Repeatability of imaging biomarkers has been investigated for a number of imaging modalities and applications. Zhao et al.30 investigated repeatability of manual and computer aided diameter and volume measurements of lung lesions on CT test-retest. Others looked into the repeatability of MRI specific measures like per-voxel ADC31 or quantitative parameters maps in T1 and T2*- weighted images32. Bologna et al.28 presented a method for assessing repeatability and predictive power of radiomics features without using test-retest data or multiple segmentations per case. Several studies have investigated a large set of radiomics features on CT lung cancer cases3,21,22,26,27,33. All of them found a large number of features with a good repeatability. Zhao et al.21 found that many features are reproducible even under different CT reconstruction settings, but they also mention that repeatability of texture features is particularly susceptible to varying pre-processing schemes. Hu et al.34 report 252 of 775 texture features with high repeatability on CT rectal cancer cases and that the influence of various filters on texture features is small. Another set of repeatability studies was conducted on non-small cell lung cancer cases23,35,36. While Leijenaar et al.23 and van Velden et al.35 report overall good repeatability, Desseroit et al.36 mention a critical aspect: “repeatability […] varied greatly among metrics” and “depended strongly on the quantization step, with different optimal choices for each modality”. Critical issues were also raised by Emaminejad et al.37 and Chalkidou et al.38. Emaminejad et al.37 investigated various factors influencing texture feature calculation (Entropy) and discovered that they introduce substantial variation. Chalkidou et al.38 reviewed 15 studies and “found insufficient evidence to support a relationship between PET or CT texture features and patient survival”.

Based on these results, we feel that further emphasis on repeatability is needed in the radiomics literature. At the same time, radiomics analysis is fraught with complexities in identifying the optimal analysis parameters. As an example, we did not identify a consistent recommendation on how pre-filtering should be performed in PCa MRI radiomics characterization4,5,6. Depending on the specific study, image normalization (scaling and shifting) was applied only for texture features5, for all features4, or not used at all6. 3D computation of texture features is only mentioned in one study5, while others4,6 do not specify whether their computations were done in 2D or 3D. Overall, the description of the preprocessing often lacks details to allow for exact reproduction of the calculations.

Furthermore, most of the existing studies investigating radiomics feature repeatability focus on features extracted from CT. Radiomics analysis of MRI data poses significant challenges due to lack of signal normalization, more common acquisition artifacts, and lower spatial resolution. In their comprehensive review radiomics paper of 2016 Yip et al.39 state that “the repeatability of MR-based radiomic features has not been investigated” and that “[u]nderstanding the stability of MR-based radiomic features between test and re-test scans can help identifying reliable features for radiomic applications, and thus would be a valuable future study”. We still observe this gap in the present understanding of the feature repeatability applied to MRI analysis in general, and in prostate cancer imaging specifically.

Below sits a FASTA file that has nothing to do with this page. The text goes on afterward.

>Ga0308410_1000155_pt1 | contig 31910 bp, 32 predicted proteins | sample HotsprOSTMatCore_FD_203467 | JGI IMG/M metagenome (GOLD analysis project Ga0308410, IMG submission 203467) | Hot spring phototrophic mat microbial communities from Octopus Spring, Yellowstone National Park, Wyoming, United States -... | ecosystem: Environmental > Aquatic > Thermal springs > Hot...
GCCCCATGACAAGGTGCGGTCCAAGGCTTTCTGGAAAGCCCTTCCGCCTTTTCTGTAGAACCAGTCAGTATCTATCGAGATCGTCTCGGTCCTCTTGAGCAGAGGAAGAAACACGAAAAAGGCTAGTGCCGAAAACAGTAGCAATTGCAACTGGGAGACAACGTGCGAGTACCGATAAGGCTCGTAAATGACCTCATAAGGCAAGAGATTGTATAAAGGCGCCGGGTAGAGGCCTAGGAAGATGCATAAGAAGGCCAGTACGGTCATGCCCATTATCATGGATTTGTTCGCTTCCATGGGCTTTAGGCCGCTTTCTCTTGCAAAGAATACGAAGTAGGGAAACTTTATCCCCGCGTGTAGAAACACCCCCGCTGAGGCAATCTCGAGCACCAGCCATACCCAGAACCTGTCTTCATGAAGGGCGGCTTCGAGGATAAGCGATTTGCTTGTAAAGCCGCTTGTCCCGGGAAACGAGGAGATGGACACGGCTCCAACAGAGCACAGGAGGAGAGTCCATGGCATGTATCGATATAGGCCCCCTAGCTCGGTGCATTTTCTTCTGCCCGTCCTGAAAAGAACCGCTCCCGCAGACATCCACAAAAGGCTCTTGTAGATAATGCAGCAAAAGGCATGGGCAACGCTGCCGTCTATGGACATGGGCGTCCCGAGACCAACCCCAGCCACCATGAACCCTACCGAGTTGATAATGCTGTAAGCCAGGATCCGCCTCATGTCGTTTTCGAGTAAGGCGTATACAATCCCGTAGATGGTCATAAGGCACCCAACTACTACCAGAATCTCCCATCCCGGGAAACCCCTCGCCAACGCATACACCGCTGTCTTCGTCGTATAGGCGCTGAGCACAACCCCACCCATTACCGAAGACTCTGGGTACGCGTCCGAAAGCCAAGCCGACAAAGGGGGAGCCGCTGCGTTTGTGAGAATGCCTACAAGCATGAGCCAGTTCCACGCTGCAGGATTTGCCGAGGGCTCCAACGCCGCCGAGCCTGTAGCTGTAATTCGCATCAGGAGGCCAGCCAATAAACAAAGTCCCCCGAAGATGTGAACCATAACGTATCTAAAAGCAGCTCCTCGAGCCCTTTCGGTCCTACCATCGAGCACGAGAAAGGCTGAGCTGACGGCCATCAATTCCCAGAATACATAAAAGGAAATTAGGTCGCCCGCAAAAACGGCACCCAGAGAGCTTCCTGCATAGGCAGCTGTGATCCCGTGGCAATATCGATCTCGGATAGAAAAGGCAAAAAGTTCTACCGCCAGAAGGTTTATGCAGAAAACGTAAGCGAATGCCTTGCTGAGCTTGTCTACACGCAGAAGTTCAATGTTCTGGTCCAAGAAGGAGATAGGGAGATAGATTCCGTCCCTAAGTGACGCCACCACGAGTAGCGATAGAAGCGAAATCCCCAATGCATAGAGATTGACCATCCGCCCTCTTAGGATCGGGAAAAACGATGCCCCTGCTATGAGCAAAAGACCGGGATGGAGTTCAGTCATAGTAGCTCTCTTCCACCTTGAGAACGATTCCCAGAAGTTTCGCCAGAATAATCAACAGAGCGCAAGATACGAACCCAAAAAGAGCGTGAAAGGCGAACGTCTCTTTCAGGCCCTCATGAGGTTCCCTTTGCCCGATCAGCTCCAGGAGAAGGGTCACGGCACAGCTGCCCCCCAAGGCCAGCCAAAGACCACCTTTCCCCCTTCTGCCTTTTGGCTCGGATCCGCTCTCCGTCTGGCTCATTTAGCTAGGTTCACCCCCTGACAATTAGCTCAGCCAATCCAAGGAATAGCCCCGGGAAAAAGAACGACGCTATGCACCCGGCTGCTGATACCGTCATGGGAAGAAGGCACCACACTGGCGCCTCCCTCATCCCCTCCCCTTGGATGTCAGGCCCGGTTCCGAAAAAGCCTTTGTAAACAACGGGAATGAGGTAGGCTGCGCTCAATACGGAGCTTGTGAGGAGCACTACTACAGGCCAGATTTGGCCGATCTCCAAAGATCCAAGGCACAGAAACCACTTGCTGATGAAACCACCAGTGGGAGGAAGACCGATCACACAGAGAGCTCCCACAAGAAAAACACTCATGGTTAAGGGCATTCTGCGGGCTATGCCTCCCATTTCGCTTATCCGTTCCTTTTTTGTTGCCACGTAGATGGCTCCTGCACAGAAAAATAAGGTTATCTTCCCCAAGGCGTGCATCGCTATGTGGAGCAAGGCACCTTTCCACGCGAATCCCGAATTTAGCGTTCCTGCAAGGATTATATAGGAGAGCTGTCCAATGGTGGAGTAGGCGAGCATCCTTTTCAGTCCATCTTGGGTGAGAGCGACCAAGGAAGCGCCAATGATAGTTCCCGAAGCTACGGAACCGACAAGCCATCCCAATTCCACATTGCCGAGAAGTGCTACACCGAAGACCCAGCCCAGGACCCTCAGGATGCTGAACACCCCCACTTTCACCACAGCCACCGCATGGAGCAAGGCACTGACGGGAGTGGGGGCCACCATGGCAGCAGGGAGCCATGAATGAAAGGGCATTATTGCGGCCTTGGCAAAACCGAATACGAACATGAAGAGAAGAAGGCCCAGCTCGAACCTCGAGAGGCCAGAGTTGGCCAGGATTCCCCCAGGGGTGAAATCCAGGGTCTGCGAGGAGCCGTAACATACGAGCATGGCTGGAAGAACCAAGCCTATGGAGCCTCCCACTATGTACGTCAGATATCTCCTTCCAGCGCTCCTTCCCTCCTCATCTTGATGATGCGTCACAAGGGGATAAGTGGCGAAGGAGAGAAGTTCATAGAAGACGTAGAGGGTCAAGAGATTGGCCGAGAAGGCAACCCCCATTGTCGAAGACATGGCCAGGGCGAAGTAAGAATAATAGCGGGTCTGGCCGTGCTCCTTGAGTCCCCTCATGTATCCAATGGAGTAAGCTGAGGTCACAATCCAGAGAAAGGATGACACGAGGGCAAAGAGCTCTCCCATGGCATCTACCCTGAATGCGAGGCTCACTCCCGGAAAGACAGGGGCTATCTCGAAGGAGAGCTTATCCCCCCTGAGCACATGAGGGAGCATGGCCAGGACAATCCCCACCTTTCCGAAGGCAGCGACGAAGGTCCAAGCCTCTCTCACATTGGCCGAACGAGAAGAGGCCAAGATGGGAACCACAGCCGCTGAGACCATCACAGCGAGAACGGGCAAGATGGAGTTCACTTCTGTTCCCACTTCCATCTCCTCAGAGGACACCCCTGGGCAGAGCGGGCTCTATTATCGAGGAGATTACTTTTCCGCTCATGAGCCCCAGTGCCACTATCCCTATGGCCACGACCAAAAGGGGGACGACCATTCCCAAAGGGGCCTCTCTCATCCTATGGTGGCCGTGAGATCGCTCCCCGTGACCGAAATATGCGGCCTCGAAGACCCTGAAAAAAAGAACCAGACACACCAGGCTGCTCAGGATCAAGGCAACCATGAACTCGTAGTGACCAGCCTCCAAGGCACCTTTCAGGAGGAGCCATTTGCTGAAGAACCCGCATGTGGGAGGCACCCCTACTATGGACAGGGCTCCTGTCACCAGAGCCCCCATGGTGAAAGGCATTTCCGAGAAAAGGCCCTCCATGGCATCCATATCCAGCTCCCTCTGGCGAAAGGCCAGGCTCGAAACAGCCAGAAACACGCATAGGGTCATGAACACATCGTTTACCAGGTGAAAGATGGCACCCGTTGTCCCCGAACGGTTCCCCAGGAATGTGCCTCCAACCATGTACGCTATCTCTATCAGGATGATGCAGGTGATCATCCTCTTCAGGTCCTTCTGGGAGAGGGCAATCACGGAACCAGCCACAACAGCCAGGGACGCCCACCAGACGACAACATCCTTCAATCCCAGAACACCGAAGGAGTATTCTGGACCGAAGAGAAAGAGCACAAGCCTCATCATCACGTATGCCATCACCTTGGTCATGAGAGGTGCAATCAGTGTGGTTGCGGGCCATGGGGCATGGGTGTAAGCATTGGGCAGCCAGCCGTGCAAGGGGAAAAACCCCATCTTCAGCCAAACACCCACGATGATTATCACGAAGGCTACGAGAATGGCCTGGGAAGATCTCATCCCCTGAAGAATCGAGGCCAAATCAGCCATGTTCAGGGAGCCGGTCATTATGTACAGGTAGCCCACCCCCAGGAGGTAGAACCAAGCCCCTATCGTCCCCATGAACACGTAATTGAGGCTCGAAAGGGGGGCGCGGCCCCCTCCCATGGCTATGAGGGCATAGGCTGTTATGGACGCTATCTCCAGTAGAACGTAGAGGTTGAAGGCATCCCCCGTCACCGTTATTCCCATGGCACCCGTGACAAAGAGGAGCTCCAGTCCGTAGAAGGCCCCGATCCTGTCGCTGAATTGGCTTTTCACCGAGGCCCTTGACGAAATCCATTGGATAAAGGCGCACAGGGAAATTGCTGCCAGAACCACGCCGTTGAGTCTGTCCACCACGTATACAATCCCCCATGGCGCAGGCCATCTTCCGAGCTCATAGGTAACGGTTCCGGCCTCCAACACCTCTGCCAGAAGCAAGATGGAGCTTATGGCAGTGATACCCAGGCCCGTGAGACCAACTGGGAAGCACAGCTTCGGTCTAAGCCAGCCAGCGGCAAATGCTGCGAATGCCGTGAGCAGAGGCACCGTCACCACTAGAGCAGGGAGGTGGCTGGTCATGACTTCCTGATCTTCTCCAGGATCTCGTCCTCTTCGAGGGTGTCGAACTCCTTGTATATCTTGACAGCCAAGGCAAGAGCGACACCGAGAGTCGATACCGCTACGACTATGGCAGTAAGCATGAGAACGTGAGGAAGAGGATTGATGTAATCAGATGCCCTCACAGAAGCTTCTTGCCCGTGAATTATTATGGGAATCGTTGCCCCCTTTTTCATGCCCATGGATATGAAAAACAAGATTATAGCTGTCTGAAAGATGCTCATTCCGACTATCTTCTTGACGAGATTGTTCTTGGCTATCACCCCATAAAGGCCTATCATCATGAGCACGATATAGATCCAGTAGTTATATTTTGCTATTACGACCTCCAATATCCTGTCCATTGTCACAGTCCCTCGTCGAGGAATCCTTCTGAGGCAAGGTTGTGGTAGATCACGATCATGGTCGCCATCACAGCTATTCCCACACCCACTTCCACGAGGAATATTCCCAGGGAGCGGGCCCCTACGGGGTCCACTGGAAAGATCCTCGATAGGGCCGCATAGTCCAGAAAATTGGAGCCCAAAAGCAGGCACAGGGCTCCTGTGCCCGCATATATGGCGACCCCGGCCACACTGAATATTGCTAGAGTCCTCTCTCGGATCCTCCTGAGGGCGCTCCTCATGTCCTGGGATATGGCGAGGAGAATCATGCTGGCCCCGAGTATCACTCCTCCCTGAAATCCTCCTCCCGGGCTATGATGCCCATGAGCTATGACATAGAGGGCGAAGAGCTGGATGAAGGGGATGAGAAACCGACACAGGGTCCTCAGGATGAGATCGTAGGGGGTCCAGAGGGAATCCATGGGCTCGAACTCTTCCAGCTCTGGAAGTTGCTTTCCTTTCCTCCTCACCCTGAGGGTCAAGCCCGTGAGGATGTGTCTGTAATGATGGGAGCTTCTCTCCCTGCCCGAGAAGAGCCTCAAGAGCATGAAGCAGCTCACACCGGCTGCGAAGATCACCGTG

In this study we assess the repeatability of radiomics features using a publicly available dataset40 of small prostate tumors in multiparametric prostate MR images (mpMRI). We consider all features implemented in the open source pyradiomics package41, which are, for the most part, implemented according to consensus definitions of the Imaging Biomarkers Standardization Initiative (IBSI)29. We investigate various factors likely to influence the repeatability of features, such as image normalization, 2D/3D texture computation, discretization with different bin widths, and image pre-filtering. Furthermore, repeatability also depends on the accuracy of tumor segmentation at both time points but we did not fully investigate the impact of that factor in this study. In our reporting we focus on disclosing all configuration details and make our implementation and data available. We note that we do not report results for all of the observations (all combinations of image types, regions, choices of normalization, pre-filtering and feature sets). Instead, our goal is to summarize findings of most relevance. This study is an extension of our previous work, where we evaluated the repeatability of volume and apparent diffusion coefficient (ADC)42. Those basic imaging features are widely recognized as valuable markers of prostate cancer16,17,43.


Image data and segmentations

This study used a previously published, publicly available prostate mpMRI test-retest dataset40 composed of fifteen treatment-naïve men with biopsy-confirmed (n = 11) (using a sextant biopsy technique) or suspected (n = 4) prostate cancer (PCa). After providing informed consent, all 15 patients underwent a second MR within two weeks after the first MR, without any interim treatment42. From the MRI exam we used the T2-weighted axial (T2w) images (TR 3350–5109 ms, TE 84–107 ms, FOV 140–200 mm), and the Apparent Diffusion Coefficient (ADC) maps derived from Diffusion-weighted MRI (b = 1400 s/mm2, TR 2500–8150 ms, TE 76–80 ms, FOV 160–280 mm). See Fig. 1 for an illustration of one of the images used in this study.

Figure 1
figure 1